Theatre Review: The Ajoona Guest House

In this world premiere, this poetic one-man show leads its audience on a reflective, unpredictable and often harrowing journey into a dangerously beautiful, hidden New Delhi world.


Presented by Stephen House

Reviewed 1 December 2021

In this world premiere, this poetic one-man show leads its audience on a reflective, unpredictable and often harrowing journey into a dangerously beautiful, hidden New Delhi world.

The audience is introduced to the show’s protagonist on stage as calm Indian music plays in the background, similar to what you might hear in a hippy yoga studio as the clientele relax into their savasana pose. We learn that this protagonist is a current resident at the Ajoona Guest House; an Indian back-lane guest house inhabited with colourful characters whose stories we soon dive into. In our protagonist’s words, “the place is bit of a dump, but it has cheap rates and a lot of character”, and this description could also work for those housed inside.

As the narrative continues, the audience is teased with little drops of information here and there regarding both the protagonist’s and other house guests’ past lives. Drugs, sex and happiness seemed to fill their younger years while working as extras in Bombay for the Bollywood film industry. With age, their worlds have changed, and now, although drugs and sex are still involved, the most important element – happiness – seems to be missing. While some prostitute themselves for money in order to buy ‘brown sugar’ heroin that is destroying their bodies, others, such as our protagonist, try to steer away from that life, but is it truly something he can escape?

This work was created and performed by award-winning playwright, poet and actor, Stephen House, who was inspired by his time India. An early draft was written while House was on his Asialink Literature Residency several years ago. As can be seen in his works, he tends to focus on those living on the edges of society, and the voices often un-heard and stories often un-told, and tends to perform solo, embodying the many characters in his narratives himself. 

The Ajoona Guest House is the final play in a trilogy of stand-alone monologues that House has created in cities around the world. It follows his widely seen and highly acclaimed Appalling Behaviour, a journey into the dirty alleyways and lost soul-filled world of the homeless in Paris, and Almost Face to Face, a darkly funny and brutal journey into an underworld of Dublin.

The audience is sure to admit finding similarities in the beginning of The Ajoona Guest House to the beloved, light-hearted film, The Best Exotic Marigold Hotel, but, as the production progresses, the differences between the two become more striking. Despite both narratives focusing on Westerners of an older generation staying together at a somewhat dilapidated, but still charming, accommodation in exotic India, these characters head down very different life paths.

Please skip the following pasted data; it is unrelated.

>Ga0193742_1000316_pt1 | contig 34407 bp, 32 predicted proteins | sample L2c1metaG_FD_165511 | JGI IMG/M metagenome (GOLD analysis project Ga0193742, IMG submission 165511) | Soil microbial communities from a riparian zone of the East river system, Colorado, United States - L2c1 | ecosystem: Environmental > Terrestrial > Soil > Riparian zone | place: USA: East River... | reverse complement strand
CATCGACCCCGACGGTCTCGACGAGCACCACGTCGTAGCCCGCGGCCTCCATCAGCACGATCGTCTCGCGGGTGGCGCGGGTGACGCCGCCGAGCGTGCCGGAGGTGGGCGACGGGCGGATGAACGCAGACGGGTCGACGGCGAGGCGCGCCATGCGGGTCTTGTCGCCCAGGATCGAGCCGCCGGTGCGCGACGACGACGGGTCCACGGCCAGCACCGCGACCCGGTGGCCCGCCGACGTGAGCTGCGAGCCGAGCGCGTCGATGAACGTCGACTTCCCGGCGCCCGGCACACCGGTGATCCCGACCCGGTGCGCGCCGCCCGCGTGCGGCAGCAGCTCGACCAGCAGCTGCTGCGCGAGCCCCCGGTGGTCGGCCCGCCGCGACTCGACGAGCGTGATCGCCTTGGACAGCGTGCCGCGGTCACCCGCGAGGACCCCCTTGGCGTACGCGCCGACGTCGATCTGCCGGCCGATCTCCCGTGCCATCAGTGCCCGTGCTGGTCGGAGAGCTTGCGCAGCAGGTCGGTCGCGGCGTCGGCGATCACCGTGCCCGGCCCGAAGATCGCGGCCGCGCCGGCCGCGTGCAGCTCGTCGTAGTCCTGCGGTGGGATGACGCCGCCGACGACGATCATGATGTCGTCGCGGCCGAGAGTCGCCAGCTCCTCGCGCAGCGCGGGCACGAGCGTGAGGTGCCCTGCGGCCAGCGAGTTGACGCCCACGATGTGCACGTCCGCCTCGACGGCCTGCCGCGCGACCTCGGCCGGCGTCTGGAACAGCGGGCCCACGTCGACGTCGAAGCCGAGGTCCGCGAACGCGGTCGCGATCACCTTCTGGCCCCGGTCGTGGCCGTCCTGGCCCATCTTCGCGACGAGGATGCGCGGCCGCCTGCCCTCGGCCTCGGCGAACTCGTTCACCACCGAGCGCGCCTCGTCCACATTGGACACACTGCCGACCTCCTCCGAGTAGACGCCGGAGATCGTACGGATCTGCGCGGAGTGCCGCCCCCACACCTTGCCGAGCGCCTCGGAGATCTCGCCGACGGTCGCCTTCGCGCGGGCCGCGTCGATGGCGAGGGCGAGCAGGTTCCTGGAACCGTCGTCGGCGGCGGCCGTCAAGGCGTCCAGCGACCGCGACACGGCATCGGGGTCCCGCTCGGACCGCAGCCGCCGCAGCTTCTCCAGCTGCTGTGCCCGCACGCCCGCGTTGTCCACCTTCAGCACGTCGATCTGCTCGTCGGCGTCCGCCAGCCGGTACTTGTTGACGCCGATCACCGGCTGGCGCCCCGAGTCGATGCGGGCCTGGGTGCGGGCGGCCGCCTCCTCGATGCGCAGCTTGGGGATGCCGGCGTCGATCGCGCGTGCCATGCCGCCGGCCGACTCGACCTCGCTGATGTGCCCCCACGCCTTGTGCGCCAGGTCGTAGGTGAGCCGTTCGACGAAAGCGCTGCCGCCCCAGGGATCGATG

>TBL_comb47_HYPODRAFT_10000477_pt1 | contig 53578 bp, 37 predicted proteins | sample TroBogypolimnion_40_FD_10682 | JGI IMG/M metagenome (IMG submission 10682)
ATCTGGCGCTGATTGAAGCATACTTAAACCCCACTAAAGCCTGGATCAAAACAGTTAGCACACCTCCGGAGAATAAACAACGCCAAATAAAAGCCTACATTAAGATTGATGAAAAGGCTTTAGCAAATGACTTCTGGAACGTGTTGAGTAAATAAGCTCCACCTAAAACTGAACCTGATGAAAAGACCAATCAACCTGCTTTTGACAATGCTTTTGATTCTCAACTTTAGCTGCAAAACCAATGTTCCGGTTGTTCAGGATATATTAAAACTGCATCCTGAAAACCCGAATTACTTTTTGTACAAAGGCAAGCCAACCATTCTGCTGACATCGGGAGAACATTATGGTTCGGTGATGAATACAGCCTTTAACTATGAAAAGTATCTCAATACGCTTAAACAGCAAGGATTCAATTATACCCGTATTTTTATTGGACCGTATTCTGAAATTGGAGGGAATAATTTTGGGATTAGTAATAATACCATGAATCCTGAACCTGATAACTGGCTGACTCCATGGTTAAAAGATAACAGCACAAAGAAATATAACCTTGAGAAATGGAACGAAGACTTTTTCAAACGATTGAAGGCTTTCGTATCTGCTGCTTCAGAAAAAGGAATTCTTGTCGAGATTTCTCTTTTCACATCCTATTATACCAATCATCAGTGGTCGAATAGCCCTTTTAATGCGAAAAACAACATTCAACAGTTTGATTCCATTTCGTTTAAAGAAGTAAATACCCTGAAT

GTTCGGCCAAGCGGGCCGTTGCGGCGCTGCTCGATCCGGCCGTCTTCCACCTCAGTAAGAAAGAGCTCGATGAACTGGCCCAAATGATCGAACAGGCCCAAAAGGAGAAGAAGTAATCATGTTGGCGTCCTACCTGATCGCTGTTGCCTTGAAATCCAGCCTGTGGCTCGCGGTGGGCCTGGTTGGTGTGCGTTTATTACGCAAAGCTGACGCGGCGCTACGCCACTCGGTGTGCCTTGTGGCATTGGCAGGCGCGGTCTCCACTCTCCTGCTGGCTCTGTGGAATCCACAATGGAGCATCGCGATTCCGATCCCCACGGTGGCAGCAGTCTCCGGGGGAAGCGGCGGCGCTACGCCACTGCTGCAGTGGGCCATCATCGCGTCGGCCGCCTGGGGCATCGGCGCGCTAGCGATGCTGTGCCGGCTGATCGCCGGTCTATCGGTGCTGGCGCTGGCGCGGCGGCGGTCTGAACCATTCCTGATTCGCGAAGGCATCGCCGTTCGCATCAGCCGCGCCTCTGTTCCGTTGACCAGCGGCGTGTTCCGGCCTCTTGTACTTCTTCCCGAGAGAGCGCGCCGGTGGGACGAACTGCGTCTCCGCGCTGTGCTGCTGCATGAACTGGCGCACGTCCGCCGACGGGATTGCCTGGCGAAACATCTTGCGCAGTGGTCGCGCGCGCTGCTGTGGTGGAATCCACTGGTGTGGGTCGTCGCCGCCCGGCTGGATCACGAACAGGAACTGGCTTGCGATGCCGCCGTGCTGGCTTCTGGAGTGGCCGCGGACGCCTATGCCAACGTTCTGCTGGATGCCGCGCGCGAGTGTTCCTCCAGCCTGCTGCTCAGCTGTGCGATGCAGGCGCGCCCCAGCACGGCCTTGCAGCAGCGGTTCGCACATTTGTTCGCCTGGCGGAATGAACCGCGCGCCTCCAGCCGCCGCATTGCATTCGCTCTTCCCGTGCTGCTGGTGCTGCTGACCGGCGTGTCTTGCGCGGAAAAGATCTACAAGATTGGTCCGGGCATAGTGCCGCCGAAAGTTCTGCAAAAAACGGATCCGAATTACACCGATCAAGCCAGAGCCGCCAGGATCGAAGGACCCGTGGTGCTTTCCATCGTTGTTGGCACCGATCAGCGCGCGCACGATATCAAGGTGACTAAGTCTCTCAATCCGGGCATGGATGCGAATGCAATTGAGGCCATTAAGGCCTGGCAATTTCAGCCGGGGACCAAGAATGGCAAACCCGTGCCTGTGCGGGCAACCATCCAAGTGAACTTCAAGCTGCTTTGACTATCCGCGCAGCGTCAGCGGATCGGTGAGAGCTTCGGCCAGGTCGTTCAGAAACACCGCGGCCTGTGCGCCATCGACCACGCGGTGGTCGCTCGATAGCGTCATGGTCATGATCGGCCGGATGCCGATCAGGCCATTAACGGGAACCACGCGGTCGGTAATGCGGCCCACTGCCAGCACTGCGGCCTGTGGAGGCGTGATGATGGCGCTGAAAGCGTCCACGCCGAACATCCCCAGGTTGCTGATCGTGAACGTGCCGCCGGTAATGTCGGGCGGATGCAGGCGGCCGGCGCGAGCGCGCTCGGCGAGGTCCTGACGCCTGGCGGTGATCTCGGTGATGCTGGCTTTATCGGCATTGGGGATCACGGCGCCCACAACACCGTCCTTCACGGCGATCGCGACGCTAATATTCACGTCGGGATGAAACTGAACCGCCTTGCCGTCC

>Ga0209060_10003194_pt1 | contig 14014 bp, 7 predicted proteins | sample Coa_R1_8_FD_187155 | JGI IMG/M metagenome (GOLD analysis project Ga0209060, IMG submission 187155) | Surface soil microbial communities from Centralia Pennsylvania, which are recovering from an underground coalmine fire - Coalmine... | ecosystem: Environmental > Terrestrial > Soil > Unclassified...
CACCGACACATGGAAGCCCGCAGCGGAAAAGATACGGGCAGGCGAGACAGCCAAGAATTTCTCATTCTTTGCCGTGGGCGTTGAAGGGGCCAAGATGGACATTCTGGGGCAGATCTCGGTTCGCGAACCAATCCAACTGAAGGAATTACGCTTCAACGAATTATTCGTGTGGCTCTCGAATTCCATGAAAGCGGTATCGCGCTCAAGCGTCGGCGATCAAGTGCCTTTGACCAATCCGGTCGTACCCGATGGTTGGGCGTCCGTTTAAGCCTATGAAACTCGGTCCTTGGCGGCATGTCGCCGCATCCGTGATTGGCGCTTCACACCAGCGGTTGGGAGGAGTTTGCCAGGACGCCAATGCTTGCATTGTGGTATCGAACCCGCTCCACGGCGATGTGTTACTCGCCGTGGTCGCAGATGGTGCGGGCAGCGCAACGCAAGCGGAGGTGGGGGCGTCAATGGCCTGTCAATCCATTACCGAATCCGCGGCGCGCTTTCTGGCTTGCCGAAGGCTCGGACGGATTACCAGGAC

House’s production also delves into some of the darker elements within Indian society, similar to that seen within Slumdog Millionaire. In one scene, the audience discovers that a small young girl with a scarred face, who had been taken under the wing of the protagonist, had in fact been purposefully maimed with acid when she was a baby so she could be a more effective street beggar. In another horrifying scene, the protagonist describes a drug-dealer’s den in which a diseased street dog licks the face and mouth of a dirt-covered baby as it plays calmly next to a potentially dead body.

The set is nothing more than a black stage with black walls, a black box towards the back of the small stage, a couple of red silk saris, and a bowl of water (utilised in the beginning for a type of religious act). As you can tell, there isn’t much, but that’s so all eyes can be firmly set on House and his character-shifting form (under the direction of renowned SA director, Rosalba Clemente) of storytelling. This extremely simple set design also provides the audience with a black, blank canvas upon which they can project their own imaginative world, guided by House’s descriptive sentences.

The Ajoona Guest House is a bit of a slow burner, plus you have the bare set, so it is recommended that you go in with your attention at the ready and imagination ready to be utilised. Once in House’s Indian world, although filled with rather horrifying scenes and actions, it’s hard to step away from. Where others have failed in performing a one-man show, House succeeds with his fascinating narrative, engaging acting, successful embodiment of multiple characters and obvious stage confidence – this is where he belongs.

Reviewed by Georgina Smerd

Venue: The Bakehouse Theatre, 255 Angas Street, Adelaide, 5000

Season: 30 November – 11 December 2021

Duration: 60 mins

Tickets: $15 – $25

Bookings: https://www.trybooking.com/events/landing?eid=824827&

Rating out of 5: 3.5

Adelaide Theatre, Bakehouse Theatre, Stephen House, Rosalba Clemente

#Adelaide #Adelaidetheatre #Australiantheatre

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